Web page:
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Lisa Helmuth
Water Quality Bureau

Sand Creek IEM project

General overview

Entrance to Sand Creek IEM project

The Sand Creek IEM project is located on a 710-acre piece of land (30 acres in easement, 680 acres in fee title) in Monroe County (640 acres) and Jackson County (70 acres) most of which is in a square mile block. This large block of land allows us to work within a fairly large spatial scale.

Sand Creek flows through this piece of property. It is estimated that approximately 1½ mile of stream thread traverses this property. Sand Creek is classified as a class I Brook Trout stream containing naturally reproducing trout.

The associated uplands are comprised of old growth timber and agricultural fields. The soils predominantly consist of sandy loam. Soil loss is somewhat controlled by pine wind brakes dispersed throughout the property.

Upland area with tree planting & native upland vegetation

Evaluation & goals

  • Sand Creek channel was braided due to beaver activity in the area and due to fallen trees into the stream directing flow into the banks causing erosion and breaching of the stream channel. The goal was to remove obstructions in the stream and to construct in stream sand bag structures in order to contain water flow in a single channel. This would help scour and deepen the channel as well as provide habitat for existing native trout. Scouring of the channel should also expose adequate bed material (rock and gravel) to provide spawning areas for trout.
  • Manage the upland to provide diversity and a variety of uses. The goal was to plant cool weather grasses and establish oak prairies to increase diversity of the area. One small parking lot was constructed and the existing trails will receive minor improvement to create a consumptive use recreational area.
  • Evaluate the areas past, current and future ecological capability. The goal was to conduct a survey with assistance of Bureau of Natural Heritage Conservation, of the entire property (water and land) to insure that the diversity of species is maintained and improved.


Sandbag structure
  • 50+ in water structures were installed to confine the channel and create trout habitat.
  • 500 oak seedlings were planted on the open upland areas to create diversity.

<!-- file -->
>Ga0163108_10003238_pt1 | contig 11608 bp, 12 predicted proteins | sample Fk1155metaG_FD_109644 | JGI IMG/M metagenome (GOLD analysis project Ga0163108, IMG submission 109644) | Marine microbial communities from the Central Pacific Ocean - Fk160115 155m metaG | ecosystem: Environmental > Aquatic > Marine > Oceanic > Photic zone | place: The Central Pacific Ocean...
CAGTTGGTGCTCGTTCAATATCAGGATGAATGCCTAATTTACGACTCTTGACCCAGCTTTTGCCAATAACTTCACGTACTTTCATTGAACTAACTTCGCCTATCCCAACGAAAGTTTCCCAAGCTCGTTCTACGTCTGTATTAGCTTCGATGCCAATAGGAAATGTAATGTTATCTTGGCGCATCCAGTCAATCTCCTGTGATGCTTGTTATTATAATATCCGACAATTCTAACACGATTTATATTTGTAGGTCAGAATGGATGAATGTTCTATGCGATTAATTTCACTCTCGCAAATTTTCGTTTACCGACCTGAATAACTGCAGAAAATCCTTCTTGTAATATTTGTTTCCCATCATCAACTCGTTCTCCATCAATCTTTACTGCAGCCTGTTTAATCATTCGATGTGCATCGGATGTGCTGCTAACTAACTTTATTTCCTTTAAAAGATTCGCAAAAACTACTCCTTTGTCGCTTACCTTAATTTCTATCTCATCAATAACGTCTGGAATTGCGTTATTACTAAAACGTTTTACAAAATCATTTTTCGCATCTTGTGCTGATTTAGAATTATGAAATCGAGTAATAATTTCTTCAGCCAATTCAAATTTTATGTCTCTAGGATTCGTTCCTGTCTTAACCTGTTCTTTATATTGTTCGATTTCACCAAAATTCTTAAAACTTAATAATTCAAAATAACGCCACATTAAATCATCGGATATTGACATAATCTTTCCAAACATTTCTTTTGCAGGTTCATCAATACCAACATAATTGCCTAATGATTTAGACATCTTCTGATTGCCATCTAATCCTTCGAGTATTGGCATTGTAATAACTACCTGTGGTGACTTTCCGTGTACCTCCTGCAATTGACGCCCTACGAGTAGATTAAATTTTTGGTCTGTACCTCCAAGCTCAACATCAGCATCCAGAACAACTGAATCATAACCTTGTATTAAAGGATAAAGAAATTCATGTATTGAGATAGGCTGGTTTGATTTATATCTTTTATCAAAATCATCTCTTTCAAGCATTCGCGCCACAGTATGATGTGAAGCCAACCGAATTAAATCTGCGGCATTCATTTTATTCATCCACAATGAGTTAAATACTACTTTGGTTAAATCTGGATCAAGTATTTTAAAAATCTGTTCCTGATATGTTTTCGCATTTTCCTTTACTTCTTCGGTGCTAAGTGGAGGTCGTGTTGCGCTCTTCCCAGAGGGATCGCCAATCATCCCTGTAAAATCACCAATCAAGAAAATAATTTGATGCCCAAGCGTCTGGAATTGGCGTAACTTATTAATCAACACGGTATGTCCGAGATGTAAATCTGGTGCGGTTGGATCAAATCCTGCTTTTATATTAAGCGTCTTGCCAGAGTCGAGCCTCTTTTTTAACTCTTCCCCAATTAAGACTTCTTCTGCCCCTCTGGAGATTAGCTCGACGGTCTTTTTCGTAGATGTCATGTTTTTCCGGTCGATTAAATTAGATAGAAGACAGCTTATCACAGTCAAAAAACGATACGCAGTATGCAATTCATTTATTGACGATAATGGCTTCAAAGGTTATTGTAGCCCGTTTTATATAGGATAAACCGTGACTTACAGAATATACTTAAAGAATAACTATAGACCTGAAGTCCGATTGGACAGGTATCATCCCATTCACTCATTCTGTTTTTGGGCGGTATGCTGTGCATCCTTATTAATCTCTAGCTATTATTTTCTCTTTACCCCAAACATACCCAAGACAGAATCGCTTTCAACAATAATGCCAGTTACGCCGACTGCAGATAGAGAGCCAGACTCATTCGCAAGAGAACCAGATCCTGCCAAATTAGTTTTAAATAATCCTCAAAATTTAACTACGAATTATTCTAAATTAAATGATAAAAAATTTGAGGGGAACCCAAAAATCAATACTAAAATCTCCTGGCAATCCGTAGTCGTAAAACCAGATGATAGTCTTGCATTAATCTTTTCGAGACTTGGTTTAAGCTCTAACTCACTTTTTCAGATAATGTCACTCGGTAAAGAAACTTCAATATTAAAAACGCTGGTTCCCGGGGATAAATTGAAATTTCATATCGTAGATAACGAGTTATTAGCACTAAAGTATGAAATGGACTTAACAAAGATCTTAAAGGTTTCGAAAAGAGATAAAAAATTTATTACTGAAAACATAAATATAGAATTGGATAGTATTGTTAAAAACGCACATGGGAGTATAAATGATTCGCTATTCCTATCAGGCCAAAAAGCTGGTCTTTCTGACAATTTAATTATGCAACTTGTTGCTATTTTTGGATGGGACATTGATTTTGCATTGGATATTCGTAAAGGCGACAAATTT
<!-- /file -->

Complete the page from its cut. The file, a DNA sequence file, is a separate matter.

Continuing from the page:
• A prescribed burn on 34 acres was completed to allow planting of native prairie grasses, 500 red oak, 1700 white spruce and 2100 wildlife shrubs.
  • One parking lot was constructed to encourage the public to use area for fishing, hiking, hunting and other recreational uses.
  • A sign was constructed to advertise the area and list the partners who assisted in this project.
  • A total of 90 acres have been planted to cool season grasses.
  • A severe windstorm in 1998 necessitated the salvage cutting and sale of 165 acres of jack pine and oak. An additional 45 acres of salvage sales remain to be cut.
  • Two erosion sites created by the July 1998 storm were repaired.
  • The 165 acres of salvage timber sale area has been segmented into compartments by logging roads, i.e., future fire breaks for future prescribed burns to remove slash and prickly ash to create an oak savannah.
  • Approximately 40 acres of an oak timber sale, cut prior to DNR ownership, had the residual overstory removed by a Wisconsin Conservation Congress (WCC) crew to promote aspen sprouting for wildlife.
  • Set up 2 timber sales. 1 sale completed and 1 pending.
  • The access road to the southern portion of the property has been renovated by grading.
  • All property boundaries have been posted.

External partners

Placement of structure
  • Quad County Turkey, LTD., donated money and time to plant hardwoods in the abandoned agricultural fields.
  • Trout Unlimited donated money to purchase the sandbags and timber to construct the in stream structures.
  • Fort McCoy Youth Program worked along side our Fisheries staff in installing the in stream structures and clearing unwanted logs and vegetation from the stream.
  • Jackson County WCC crew cut residual overstory on a 40 acre oak sale to promote wildlife habitat.

Internal partners

  • Fisheries staff completed the stream work that included placing in stream structures, opening up the stream channel by removing logs and vegetation and protecting the stream bank from eroding by strategically placing sand bags and brush bundles in the stream. This project was recognized by Trout Unlimited in their magazine.
  • Wildlife and Forestry district field operations assisted in the upland controlled burn, planting of upland hardwoods, constructed parking lots, planting native prairie grasses, dismantling and removing and burying existing building foundations and updating the Forest Stewardship plan.
  • Water Supply directed the proper abandonment of the existing well. DFO completed the project.
  • Water regulation and zoning authorized the placement of in stream structures by issuing the necessary permits.
  • BER staff conducted an "overview" survey and pointed out areas of concern or special consideration to staff.
Last revised: Thursday December 10 2015